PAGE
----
Alcohol Intake and the Risk of Preterm Birth

Subject: Healthcare Research
Pages: 1
Words: 436
Reading time:
2 min
Study level: College
Variable 1 Variable 2
Name of Variable 1 (Provide Units or Categories) Quantitative (continuous) or Categorical? Name of Variable 2 (Provide Units or Categories) Quantitative (continuous) or Categorical? Appropriate Statistical Test to use Corresponding Research Question P value
Pre-pregnancy BMI (mean + SD) Quantitative (continuous) Drinker type (non-drinker or drinker) Quantitative (continuous) Two-sample independent t-test Did the values of BMI more varied among the women who drank or did not drink before getting pregnant? <.0001
Infertility, yes (%) Categorical Education > 12 y (%) Categorical ANOVA Did the amount of education vary by mothers who drank and those who did not? <.0001
Pre-pregnant intake of alcohol (drinker vs non-drinker) Quantitative (continuous) Smoked during pregnancy (y/n) Categorical Multiple Regression Analysis Did smoking during pregnancy affects the child’s birth weight? <.0001
Gestational week (mean +SD) Quantitative (continuous) Age of mother when the child is born (years) Quantitative (continuous) Multiple Regression Analysis Did the mother’s age when the child is born determine the gestational week? <.0001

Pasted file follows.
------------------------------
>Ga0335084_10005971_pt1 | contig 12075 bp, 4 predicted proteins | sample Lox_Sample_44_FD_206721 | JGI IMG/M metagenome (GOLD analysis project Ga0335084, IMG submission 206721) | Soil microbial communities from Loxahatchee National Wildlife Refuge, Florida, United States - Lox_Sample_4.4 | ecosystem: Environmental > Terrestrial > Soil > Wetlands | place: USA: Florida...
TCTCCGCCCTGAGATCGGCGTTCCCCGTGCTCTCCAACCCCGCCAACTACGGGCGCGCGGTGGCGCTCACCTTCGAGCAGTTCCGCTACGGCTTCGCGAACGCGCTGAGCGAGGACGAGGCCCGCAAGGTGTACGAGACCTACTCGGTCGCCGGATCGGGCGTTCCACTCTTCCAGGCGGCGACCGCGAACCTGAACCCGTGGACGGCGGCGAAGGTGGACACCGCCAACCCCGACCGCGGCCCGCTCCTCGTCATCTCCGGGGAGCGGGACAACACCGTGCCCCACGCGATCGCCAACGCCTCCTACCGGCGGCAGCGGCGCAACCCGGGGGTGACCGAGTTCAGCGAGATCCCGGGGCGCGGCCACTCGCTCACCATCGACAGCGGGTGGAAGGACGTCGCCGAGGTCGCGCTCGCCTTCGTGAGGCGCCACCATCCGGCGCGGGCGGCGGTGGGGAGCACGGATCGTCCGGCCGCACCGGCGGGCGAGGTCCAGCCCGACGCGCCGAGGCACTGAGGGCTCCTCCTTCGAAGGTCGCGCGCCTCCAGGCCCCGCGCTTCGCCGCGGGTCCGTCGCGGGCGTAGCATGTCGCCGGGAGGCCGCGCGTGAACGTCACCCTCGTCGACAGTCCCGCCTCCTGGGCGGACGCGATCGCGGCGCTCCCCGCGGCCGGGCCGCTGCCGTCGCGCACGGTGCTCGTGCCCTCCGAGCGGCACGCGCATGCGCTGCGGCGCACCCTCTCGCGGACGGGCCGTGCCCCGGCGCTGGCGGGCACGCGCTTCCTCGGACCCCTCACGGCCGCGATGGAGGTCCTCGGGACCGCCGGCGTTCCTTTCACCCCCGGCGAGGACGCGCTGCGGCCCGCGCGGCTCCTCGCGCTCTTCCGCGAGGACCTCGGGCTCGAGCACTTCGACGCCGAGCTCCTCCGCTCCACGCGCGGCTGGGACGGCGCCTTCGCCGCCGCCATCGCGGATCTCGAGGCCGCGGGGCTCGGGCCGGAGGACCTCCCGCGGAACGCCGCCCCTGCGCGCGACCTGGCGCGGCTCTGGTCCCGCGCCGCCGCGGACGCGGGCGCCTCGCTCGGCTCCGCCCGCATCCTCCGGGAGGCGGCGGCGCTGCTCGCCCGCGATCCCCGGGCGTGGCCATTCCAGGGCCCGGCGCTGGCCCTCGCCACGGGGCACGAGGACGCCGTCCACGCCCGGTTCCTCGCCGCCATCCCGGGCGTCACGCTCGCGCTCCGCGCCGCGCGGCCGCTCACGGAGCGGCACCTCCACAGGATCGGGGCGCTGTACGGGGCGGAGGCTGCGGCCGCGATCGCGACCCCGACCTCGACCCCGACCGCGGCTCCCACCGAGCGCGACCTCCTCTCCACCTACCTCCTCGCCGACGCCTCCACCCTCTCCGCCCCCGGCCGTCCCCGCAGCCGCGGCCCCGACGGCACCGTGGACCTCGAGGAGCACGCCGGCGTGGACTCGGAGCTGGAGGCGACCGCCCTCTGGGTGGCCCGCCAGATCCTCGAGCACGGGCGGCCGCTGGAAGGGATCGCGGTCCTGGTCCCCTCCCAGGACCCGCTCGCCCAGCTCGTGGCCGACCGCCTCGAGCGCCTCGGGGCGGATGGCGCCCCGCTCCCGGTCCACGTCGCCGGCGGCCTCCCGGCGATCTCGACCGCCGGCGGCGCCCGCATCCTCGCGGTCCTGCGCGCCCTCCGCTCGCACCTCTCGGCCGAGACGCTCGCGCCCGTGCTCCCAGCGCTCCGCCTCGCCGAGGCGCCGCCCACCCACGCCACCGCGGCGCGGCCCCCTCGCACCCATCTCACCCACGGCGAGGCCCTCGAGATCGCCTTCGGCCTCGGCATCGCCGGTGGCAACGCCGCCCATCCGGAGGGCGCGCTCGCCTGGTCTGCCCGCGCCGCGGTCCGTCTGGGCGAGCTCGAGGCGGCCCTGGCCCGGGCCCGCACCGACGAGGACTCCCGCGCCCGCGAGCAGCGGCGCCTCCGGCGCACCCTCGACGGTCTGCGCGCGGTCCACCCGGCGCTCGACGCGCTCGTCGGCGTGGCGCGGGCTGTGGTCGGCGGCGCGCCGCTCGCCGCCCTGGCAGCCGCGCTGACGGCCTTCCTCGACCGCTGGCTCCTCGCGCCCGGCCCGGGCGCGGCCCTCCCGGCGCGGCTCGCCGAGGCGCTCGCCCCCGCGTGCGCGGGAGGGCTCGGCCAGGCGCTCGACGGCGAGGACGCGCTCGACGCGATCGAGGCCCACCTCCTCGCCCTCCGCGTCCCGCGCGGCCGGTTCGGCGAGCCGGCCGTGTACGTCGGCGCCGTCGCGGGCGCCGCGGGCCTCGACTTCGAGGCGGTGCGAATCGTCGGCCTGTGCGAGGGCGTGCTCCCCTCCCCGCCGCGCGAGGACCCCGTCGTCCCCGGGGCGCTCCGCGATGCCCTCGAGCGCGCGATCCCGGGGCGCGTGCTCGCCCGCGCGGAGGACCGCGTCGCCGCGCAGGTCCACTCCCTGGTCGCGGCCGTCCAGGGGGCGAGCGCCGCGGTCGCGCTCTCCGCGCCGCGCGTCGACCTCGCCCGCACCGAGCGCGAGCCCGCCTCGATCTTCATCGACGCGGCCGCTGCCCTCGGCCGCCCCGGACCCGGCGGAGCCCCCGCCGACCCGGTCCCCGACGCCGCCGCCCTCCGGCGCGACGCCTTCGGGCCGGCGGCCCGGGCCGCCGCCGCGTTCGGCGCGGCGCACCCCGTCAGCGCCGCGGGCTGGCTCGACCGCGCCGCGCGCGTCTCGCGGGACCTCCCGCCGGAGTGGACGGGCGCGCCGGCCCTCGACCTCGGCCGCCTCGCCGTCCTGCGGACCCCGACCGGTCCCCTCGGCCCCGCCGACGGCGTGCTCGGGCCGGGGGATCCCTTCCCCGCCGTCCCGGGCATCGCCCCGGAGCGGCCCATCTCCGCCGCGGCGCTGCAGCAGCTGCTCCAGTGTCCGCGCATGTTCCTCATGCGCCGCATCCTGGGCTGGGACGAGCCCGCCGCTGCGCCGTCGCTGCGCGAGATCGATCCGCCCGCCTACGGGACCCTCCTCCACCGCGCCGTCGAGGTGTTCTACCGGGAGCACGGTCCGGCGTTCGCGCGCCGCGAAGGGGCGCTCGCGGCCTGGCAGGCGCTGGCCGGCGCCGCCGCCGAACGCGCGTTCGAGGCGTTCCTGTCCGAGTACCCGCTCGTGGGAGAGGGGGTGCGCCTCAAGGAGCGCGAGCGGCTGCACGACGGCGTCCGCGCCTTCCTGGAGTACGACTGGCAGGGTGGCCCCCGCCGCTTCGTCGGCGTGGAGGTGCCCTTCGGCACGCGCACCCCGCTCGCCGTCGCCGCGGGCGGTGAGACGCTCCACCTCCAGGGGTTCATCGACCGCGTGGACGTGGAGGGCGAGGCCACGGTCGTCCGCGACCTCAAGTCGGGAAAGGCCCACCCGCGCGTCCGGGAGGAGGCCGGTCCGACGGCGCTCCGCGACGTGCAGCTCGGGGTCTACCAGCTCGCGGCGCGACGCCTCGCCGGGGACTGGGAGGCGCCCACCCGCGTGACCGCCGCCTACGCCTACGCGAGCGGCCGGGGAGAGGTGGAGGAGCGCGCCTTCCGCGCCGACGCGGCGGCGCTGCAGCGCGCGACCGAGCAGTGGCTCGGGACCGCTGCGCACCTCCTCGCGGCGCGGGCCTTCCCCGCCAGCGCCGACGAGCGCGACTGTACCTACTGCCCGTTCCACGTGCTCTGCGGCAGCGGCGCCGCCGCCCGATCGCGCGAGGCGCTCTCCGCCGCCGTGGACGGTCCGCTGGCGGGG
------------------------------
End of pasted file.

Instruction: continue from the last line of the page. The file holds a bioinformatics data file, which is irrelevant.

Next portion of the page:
An observational study titled “Alcohol intake among first-time moms and the risk of preterm birth: a cohort study” was conducted on mothers residing in Norway. Using various techniques, this study collected data on alcohol intake from prospective observational Norwegian Mother and Child Cohort Study questionnaire responses at 15 weeks of pregnancy. Babies born before 37 weeks were designated preterm births, which also collected data (Dale et al., 2018). These figures were obtained from the Norwegian Medical Birth Registry.

Data on first-time mothers’ experiences and alcohol consumption before a specific week of gestation is being gathered and analyzed. Besides, the researchers examined data collected after the child was born to determine what impacts alcohol induced on them. This study also evaluated the population and data. They focused on standard ultrasounds performed between weeks 17 and 18 of pregnancy (Dale et al., 2018). Additionally, they considered how many alcoholic beverages the mother consumed before the third month of pregnancy. They employed graphs and charts to display the amount and frequency of alcohol consumption.

One of the study’s potential flaws was how the charts were divided between pregnant drinkers and nonsmokers. It ought to have been divided into drinkers and non-drinkers. At the same time, this research was unrelated to drinking. The researchers’ viewpoints may become skewed due to categorizing them in this way. The mothers involved in this study represent all significant demographic groups (Dale et al., 2018). After undergoing a conventional ultrasonography assessment at a nearby medical facility, participants were selected for the study by postal invitation. Members were recruited for the study through a postal greeting after completing a routine ultrasonography assessment at a nearby medical facility.


Dale, M. T., Bakketeig, L. S., & Magnus, P. (2018). Alcohol consumption among first-time mothers and the risk of preterm birth: A cohort study. Annals of Epidemiology, 26(4), 275-282.